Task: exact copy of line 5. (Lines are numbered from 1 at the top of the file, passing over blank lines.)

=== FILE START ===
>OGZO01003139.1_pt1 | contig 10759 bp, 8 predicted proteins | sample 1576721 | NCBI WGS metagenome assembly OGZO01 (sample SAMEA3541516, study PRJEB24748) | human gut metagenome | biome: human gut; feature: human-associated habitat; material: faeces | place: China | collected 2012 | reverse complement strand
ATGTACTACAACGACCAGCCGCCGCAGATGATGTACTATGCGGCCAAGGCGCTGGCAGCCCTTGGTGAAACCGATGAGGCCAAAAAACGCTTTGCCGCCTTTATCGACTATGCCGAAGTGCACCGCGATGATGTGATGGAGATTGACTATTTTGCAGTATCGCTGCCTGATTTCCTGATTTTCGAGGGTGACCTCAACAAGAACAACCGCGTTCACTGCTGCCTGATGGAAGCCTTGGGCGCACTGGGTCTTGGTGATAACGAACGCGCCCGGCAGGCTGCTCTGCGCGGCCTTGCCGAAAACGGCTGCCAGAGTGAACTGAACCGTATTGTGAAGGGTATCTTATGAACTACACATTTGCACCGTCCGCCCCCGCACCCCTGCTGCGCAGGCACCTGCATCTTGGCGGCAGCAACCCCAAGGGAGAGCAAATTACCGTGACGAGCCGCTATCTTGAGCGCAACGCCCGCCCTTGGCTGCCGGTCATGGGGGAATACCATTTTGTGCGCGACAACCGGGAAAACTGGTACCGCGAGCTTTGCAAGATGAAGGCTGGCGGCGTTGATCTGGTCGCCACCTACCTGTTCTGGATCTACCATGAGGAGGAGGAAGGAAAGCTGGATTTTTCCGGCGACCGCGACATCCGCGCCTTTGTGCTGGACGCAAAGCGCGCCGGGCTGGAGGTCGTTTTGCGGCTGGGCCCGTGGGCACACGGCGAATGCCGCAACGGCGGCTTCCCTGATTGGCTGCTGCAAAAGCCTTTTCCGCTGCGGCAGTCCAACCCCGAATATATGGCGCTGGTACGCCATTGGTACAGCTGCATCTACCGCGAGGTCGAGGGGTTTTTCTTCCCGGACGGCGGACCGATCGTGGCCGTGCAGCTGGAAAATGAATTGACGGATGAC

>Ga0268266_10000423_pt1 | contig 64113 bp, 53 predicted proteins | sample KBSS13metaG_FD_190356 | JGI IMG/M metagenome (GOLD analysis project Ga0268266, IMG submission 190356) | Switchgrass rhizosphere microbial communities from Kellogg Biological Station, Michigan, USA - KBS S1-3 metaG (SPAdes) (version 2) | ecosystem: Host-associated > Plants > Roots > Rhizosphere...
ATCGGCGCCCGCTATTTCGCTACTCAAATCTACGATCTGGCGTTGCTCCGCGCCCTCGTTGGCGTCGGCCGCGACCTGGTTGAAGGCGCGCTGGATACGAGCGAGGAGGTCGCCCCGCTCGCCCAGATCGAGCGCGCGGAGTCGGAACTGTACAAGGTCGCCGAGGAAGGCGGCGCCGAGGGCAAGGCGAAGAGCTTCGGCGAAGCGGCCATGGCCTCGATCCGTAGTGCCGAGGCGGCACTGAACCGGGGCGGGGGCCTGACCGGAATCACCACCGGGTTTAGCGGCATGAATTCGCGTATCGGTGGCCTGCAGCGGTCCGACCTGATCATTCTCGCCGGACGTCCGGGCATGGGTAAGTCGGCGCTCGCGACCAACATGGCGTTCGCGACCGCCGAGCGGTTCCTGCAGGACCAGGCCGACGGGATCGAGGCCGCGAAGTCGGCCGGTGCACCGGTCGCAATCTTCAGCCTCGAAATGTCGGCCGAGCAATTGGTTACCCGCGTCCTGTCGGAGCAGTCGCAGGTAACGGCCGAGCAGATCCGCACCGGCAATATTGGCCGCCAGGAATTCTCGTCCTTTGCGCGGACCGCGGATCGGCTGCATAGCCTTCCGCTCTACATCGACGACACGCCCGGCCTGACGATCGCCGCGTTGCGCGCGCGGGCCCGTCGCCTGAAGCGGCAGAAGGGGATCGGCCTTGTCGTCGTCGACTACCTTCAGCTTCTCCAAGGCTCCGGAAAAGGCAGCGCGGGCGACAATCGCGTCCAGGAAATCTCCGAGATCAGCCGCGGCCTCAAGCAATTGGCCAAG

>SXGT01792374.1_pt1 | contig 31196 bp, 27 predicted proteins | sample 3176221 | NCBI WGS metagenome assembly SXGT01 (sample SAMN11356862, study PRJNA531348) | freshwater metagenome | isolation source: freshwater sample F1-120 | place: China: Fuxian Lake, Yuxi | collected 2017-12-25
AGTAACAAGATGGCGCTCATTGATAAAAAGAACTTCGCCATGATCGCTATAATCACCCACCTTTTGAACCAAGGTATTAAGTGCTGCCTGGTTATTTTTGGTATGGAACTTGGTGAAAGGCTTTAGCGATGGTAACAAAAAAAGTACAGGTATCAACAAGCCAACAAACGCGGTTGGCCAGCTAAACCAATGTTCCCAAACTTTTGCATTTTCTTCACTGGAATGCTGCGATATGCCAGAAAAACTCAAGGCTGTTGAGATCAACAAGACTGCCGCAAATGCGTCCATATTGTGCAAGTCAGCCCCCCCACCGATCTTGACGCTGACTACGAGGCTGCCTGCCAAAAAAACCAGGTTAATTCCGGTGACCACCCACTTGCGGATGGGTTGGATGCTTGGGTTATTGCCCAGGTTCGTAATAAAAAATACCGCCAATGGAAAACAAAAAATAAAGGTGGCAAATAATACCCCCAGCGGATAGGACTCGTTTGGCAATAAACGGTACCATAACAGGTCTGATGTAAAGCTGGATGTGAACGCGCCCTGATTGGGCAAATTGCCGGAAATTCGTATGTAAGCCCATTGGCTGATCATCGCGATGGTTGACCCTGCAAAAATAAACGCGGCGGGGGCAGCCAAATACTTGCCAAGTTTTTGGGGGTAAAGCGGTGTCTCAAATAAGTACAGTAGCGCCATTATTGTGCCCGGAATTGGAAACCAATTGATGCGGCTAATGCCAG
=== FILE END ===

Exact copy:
>SXGT01792374.1_pt1 | contig 31196 bp, 27 predicted proteins | sample 3176221 | NCBI WGS metagenome assembly SXGT01 (sample SAMN11356862, study PRJNA531348) | freshwater metagenome | isolation source: freshwater sample F1-120 | place: China: Fuxian Lake, Yuxi | collected 2017-12-25